Last July, Chris Martin, lead singer of the British band Coldplay, performed an impromptu gig at a bar in New Delhi. There was no pre-gig hype, no rush for tickets, and no more that fifty people in the audience. Out-of-focus Instagram posts and gloating videos from the event were the only proof that the gig ever happened. It was a distinctly un-celebrity-like thing to do.
This week, Martin stuck to being predictable. He had an India Moment, like that other British band from the sixties or, more recently, those electronica artists and that Australian rapper. Since no single piece of art (let alone a music video) can represent an entire people and culture, Coldplay’s brand new video for the song ‘Hymn for the Weekend’ features what one imagines are Martin’s favourite bits of India: Mumbai taxis with colourful interiors, dilapidated buildings, holi, and the occasional child dressed as a monkey or a blue god. Beyonce also features on Coldplay’s album and appears in Martin’s vision as an angel, or its Indian equivalent: a Bollywood queen.
Shortly after the video’s release, users on Twitter and Tumblr began calling out Martin and Beyonce for appropriating South Asian culture as well as for stereotyping India and Indians. While the conversation about cultural (mis)appropriation is important in a world homogenised by a white, Euro-American cultural paradigm, the conversation can resemble a slanging match with little nuance online. Broadly defined, this form of misappropriation takes place when a majority culture borrows aspects of a minority culture’s identity, using them out of context or without permission. Often, these identity markers which stigmatise members of the minority culture become “cool” when misappropriated by those who belong to the dominant culture. In the video for ‘Hymn for a Weekend’, Beyonce-as-Martin’s-angel is seen wearing a scarf on her head, akin to a ghoonghat or dupatta, chains on her head and face as well as henna on her hands. As a black woman of African-American and Creole descent, it’s impossible to say that she’s (mis)appropriating cultural markers that are alien to her: scarves around the body, such as netelas and diracs, facial jewellery and henna designs all feature in the ethnic costumes of various African peoples.
Chris Martin, who performs on a street corner while covered in Holi colours, and sticks his head out of taxis to gaze at a diwali-lit sky, never actually attempts to appear Indian in the video. He does, however, behave like a classic white-dude backpacker in that he only notices saffron flags and bearded holy men (can’t believe no one told him that we’re secular). Finally, since information about the video’s shoot locations and contents have been doing the rounds since September last year, it can hardly be argued no one knew what Coldplay was doing.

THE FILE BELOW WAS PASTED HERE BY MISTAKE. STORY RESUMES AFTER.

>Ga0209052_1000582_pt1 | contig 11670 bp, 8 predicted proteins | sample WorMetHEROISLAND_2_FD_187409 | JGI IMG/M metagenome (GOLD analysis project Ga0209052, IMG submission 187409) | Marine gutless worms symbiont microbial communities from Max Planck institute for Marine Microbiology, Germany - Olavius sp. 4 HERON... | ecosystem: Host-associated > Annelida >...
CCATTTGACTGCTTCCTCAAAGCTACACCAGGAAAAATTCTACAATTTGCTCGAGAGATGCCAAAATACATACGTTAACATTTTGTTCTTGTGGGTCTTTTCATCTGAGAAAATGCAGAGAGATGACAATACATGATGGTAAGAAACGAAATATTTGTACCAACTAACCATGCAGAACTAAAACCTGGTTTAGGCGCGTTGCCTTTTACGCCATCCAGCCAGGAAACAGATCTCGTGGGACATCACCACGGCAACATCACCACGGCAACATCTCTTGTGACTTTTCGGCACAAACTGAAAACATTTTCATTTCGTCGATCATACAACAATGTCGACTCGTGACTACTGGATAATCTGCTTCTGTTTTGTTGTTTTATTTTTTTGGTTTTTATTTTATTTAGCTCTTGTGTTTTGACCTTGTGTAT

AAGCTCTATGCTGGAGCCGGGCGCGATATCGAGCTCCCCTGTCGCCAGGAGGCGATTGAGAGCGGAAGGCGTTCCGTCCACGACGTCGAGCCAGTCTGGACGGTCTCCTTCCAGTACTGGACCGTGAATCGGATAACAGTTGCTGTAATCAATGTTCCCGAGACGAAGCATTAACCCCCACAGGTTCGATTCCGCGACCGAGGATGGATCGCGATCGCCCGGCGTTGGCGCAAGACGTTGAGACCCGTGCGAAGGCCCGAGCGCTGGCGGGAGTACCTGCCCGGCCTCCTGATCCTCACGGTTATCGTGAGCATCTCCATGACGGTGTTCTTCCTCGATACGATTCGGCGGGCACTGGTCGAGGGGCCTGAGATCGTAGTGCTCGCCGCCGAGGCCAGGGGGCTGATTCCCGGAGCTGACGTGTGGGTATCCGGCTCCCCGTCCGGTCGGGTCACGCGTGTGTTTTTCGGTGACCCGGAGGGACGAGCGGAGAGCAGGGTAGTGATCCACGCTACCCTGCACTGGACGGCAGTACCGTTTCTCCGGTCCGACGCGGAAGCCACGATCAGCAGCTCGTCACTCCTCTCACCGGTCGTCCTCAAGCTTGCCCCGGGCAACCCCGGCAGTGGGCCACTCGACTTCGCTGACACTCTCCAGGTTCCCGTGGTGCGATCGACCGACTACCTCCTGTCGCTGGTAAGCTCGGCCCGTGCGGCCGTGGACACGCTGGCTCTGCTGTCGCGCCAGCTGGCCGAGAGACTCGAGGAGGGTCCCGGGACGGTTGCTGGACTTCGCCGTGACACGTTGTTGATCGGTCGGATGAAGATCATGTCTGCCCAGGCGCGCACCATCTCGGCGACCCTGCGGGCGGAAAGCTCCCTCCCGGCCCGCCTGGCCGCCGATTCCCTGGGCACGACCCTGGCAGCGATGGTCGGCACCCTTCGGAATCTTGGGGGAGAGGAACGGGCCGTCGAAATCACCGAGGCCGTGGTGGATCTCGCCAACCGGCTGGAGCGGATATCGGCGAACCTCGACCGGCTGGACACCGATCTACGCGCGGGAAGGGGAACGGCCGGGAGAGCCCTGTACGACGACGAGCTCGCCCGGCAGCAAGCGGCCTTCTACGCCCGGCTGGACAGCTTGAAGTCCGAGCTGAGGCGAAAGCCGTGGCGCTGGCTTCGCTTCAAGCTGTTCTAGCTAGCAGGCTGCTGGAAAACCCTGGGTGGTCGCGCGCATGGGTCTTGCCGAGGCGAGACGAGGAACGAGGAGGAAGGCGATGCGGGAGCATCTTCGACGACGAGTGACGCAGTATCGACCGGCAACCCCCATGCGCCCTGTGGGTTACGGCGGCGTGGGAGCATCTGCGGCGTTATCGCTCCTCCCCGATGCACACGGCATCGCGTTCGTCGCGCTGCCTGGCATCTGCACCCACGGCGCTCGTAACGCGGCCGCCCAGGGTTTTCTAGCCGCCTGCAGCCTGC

It’s fair to wonder why Martin, Coldplay or Ben More (the video’s director) resorted to a bunch of lazy clichés to depict India. In the time he spent here as ambassador for the Global Poverty Project, Martin met members of Oxfam India, Prime Minister Modi, Delhi’s chief minister, Arvind Kejriwal and various NGOs. He also hung out at a bar, listened to Raghu Dixit, and visited Kalyanpuri’s slums and the trash pickers at Madanpur Khadar. Why did none of these people feature in his head full of dreams? Primarily, Indian Twitter’s problem seems to be the lack of representation of People Like Us, who listen to Coldplay and Beyonce, stream music on Spotify and Tidal, and mistake sullen-faced, dark children who b-boy on streets, for beggars. Why does the video feature no posh homes, fancy cars, swish malls or Twitter trolls?
This one-sided representation of a rich and diverse life though is hardly Coldplay’s problem alone. In its long history of music and cinema, India’s film industry has been among the worst offenders when it comes to depicting members of other cultures and races.
In the 1983 film Souten, Shreeram Lagoo played the role of a Dalit character named Gopal, whose low caste was depicted through the use of blackface and a smarmy, grovelling personality.
In the biopic on Mary Kom’s life, the medal-winning Manipuri boxer was played by Punjabi actress Priyanka Chopra – because Chopra’s mainstream appeal would translate to box office success in a way that a lesser known (but perhaps equally talented) Manipuri actress would not be able to. When Indian characters travel or live abroad in Hindi cinema, they too reduce entire countries to a set of cultural clichés: Spain is a flamenco dance off, a bull run and the tomatina festival. If we routinely stereotype every place that’s not an Indian city, and every person that’s not a North Indian Punjabi, why can’t Coldplay’s “tribute video” do the same?
Here’s are just a few examples of Indians at their xenophobic best, your playlist for the weekend:
1. Helen Jairag Richardson dances before a man in blackface, held in a cage:
2. Priyanka Chopra hits rock bottom when she realizes she has slept with a black man
3. Badan Mein Chandni – and more black face
4. An Anil Kapoor and Sridevi double whammy with blackface and geisha-make up, singing a song about cannibalism
5. More Sridevi with Indian dancers in Afros
6. John Abraham and Akshay Kumar treat a bunch of white women like oversexed props
Nishita Jha is a freelance journalist and a New India Foundation fellow.